On Dec. 13, 2009, Illinois governor Pat Quinn signed parity bill HB 2652 into law requiring health insurance plans to provide no less favorable coverage for prosthetics as well as custom orthotics than provided within the medical and surgical benefits offered by the plan.
James A. Kaiser, CP, chief executive officer of Scheck and Siress, president of the Illinois Society of O&P and president of the American Orthotic and Prosthetic Association said this passage “was truly a victory for all patients in need of O&P care.”
The law, which will go into effect on June 1, 2010, is expected to significantly impact the more than 69,000 people in Illinois living with limb loss as well as those living with spina bifida, cerebral palsy and muscular dystrophy.
“Those covered by orthotic and prosthetic insurance policies will get stronger and better coverage that is in line with other medical and surgical insurance benefits,” Quinn said in a news release. “This new law should provide a greater degree of financial protection and security to those who depend upon these important devices and to their families.”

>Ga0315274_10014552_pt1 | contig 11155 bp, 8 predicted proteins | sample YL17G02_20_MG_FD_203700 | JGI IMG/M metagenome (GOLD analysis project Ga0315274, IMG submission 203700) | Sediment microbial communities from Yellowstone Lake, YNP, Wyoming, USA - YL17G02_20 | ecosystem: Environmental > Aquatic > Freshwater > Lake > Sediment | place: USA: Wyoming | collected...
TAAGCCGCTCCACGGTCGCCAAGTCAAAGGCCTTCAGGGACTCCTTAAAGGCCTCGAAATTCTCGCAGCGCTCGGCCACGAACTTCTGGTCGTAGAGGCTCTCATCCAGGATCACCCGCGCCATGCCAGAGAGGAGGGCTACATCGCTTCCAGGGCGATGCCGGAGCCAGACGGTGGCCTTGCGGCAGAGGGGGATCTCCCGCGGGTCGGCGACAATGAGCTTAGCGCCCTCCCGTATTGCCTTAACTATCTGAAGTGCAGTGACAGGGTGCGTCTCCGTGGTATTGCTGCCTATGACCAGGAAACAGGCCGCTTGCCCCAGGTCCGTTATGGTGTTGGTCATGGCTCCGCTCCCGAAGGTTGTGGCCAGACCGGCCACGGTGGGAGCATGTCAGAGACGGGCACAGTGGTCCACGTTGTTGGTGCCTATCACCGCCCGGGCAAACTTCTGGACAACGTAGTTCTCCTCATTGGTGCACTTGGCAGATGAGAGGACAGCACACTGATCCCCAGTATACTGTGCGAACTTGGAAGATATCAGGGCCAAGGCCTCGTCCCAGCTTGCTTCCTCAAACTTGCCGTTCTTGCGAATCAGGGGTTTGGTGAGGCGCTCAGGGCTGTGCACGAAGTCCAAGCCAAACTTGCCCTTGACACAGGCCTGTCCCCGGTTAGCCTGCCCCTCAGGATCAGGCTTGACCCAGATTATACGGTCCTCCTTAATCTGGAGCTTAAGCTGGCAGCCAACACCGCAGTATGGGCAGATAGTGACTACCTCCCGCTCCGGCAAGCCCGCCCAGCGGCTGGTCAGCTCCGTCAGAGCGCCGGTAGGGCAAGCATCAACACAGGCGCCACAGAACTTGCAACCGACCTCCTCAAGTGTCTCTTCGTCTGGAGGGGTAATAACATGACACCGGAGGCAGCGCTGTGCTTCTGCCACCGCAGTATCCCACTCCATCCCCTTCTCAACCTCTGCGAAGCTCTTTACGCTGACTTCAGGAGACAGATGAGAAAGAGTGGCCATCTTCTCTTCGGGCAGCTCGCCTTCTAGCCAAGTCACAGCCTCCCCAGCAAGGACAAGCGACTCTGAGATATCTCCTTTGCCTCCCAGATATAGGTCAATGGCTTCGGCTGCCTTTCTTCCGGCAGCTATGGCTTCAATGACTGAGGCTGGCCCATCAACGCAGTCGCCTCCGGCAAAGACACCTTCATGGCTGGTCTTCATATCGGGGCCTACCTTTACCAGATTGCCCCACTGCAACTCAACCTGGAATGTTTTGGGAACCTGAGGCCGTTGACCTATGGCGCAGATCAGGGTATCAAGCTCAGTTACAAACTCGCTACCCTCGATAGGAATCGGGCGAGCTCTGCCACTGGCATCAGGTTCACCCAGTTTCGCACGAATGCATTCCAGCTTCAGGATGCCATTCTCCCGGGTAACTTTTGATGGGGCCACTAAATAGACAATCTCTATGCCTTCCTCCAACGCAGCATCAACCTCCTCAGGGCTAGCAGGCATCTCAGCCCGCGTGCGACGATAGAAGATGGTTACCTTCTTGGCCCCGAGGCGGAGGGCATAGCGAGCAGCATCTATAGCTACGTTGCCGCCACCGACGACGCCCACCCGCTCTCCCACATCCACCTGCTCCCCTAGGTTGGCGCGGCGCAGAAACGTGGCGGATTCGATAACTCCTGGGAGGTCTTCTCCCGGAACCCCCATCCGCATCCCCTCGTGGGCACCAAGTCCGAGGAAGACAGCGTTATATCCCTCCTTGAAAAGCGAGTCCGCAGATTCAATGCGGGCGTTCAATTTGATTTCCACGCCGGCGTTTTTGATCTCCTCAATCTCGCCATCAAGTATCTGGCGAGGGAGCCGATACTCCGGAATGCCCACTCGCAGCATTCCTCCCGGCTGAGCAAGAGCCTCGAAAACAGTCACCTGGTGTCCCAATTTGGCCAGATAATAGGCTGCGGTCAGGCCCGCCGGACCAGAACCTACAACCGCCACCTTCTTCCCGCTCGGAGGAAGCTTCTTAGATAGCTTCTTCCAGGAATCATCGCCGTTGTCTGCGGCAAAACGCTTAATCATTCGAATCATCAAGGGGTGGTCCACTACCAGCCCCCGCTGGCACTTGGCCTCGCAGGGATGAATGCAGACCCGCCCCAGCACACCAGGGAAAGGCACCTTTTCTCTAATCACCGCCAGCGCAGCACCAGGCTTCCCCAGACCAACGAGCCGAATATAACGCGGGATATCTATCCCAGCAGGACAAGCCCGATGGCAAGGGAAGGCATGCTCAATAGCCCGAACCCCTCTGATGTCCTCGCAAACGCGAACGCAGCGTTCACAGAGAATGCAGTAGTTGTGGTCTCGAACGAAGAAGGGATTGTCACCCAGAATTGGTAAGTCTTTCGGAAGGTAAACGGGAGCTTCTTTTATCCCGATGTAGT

The law “ensures quality O&P care by requiring the care to be provided by Illinois licensed practitioners,” Kaiser told O&P Business News. “This is big. It ties the type of O&P care to the qualified provider who is employed by an O&P facility that is paid for the service.”
The new law follows the same device-defining conventions adopted by the Illinois O&P Act applied to licensing. It includes custom orthotics but excludes foot orthotics.